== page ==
static double f(double x) { return Math.sin(x); }This is a very simple Java method - we'll go through it step by step.
static
static
keyword indicates that
this method doesn't depend on anything particular to a given copy
of the class. For now, this can be thought of as a form of optimization.
No matter how many copies of this class exist, only one copy of this
method will, so this saves space. You should get in the habit of
declaring all methods as static
unless you know of a reason
why it shouldn't be. (The compiler will normally tell you if you
can't call a method static
.)
double
double
, which is a double precision
floating point number.
f
double x
x
. Like all other variables, it
has a type - in this case it is also a double. If our method
took more than one argument, they would be listed here separated by
commas, as in f(double x, double y)
return Math.sin(x)
return
keyword signals an exit point for the method.
If the program reaches this point of the code, it calculates the
return value (in this case Math.sin(x)
), exits the method, and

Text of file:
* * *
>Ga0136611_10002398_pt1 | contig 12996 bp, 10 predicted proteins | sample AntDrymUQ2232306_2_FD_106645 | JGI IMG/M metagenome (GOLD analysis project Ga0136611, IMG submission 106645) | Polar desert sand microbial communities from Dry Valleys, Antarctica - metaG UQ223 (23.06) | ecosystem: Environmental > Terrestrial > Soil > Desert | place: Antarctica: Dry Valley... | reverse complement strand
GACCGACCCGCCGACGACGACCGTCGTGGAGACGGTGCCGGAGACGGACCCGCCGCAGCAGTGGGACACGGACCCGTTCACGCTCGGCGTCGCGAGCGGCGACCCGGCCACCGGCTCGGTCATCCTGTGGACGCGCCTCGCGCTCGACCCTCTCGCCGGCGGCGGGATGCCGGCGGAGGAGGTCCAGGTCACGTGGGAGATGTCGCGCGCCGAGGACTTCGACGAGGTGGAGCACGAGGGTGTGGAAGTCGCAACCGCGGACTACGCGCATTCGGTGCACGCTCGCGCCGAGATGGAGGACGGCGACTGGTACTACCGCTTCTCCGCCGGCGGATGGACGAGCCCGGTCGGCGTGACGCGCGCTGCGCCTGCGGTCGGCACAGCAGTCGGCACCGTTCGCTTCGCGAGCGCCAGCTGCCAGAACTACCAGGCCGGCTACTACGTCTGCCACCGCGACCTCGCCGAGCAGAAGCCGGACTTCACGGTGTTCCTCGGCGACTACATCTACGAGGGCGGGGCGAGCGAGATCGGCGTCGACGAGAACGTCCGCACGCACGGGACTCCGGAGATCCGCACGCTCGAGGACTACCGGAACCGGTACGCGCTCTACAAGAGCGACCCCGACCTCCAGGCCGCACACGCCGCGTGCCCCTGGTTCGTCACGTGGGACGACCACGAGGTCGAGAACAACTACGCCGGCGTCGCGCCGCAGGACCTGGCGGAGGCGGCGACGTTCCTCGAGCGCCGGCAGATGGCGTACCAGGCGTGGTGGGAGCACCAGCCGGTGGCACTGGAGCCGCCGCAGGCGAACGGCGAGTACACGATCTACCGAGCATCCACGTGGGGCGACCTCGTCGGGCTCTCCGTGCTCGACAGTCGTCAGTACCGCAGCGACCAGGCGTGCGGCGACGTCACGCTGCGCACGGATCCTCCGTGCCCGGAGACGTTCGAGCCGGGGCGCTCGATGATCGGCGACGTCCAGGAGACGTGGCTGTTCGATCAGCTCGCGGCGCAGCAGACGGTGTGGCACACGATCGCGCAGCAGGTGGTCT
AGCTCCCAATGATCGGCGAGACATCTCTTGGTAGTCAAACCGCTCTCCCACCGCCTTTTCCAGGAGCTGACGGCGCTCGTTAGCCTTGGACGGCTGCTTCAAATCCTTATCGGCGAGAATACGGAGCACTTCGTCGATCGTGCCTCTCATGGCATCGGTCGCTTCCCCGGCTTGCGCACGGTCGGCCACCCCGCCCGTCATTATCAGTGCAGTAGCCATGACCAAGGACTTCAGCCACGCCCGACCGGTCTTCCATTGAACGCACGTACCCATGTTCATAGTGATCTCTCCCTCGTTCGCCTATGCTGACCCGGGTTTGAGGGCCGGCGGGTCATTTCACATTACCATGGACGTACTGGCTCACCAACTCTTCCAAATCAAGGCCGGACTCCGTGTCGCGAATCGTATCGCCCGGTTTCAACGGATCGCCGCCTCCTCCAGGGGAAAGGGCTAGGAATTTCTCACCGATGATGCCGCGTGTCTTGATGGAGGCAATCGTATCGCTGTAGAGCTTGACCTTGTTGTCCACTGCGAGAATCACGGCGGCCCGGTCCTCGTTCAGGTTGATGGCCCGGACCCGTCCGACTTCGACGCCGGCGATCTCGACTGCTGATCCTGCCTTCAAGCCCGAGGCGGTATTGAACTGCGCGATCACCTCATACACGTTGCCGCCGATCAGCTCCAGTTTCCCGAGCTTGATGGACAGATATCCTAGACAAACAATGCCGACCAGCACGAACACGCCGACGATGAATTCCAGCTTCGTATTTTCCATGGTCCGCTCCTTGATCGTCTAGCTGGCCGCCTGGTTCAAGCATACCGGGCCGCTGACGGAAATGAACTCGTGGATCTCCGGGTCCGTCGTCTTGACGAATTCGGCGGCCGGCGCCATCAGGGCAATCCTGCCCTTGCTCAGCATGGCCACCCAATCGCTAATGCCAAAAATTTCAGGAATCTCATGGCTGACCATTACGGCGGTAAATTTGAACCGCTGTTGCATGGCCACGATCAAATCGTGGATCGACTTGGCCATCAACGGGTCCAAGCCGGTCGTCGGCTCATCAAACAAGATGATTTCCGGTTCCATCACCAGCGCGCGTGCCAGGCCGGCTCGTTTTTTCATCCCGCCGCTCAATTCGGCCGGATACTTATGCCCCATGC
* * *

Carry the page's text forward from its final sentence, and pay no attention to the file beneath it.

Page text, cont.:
gives the return value to the calling method. Notice that since our method
f
is of type double
, the return value must
also be of type Math.sin
happens to be double
as well, so
we are safe.
So, the method f
isn't all that interesting. It just returns
the value of sin(x). The idea here is that you will be able to change this
method to some other more interesting function of you choosing.
Remember that the formula for Newton's method requires the derivative of the function that we are finding roots for. The next method in our Newton's method code gives us exactly that:
static double fprime(double x) { return Math.cos(x); }This method works just like
f
, except
that it returns the value of cos(x), which is, of course, the derivative
of sin(x). If you change f
, you should
also change fprime
to reflect this change.
5.7 The Main Method |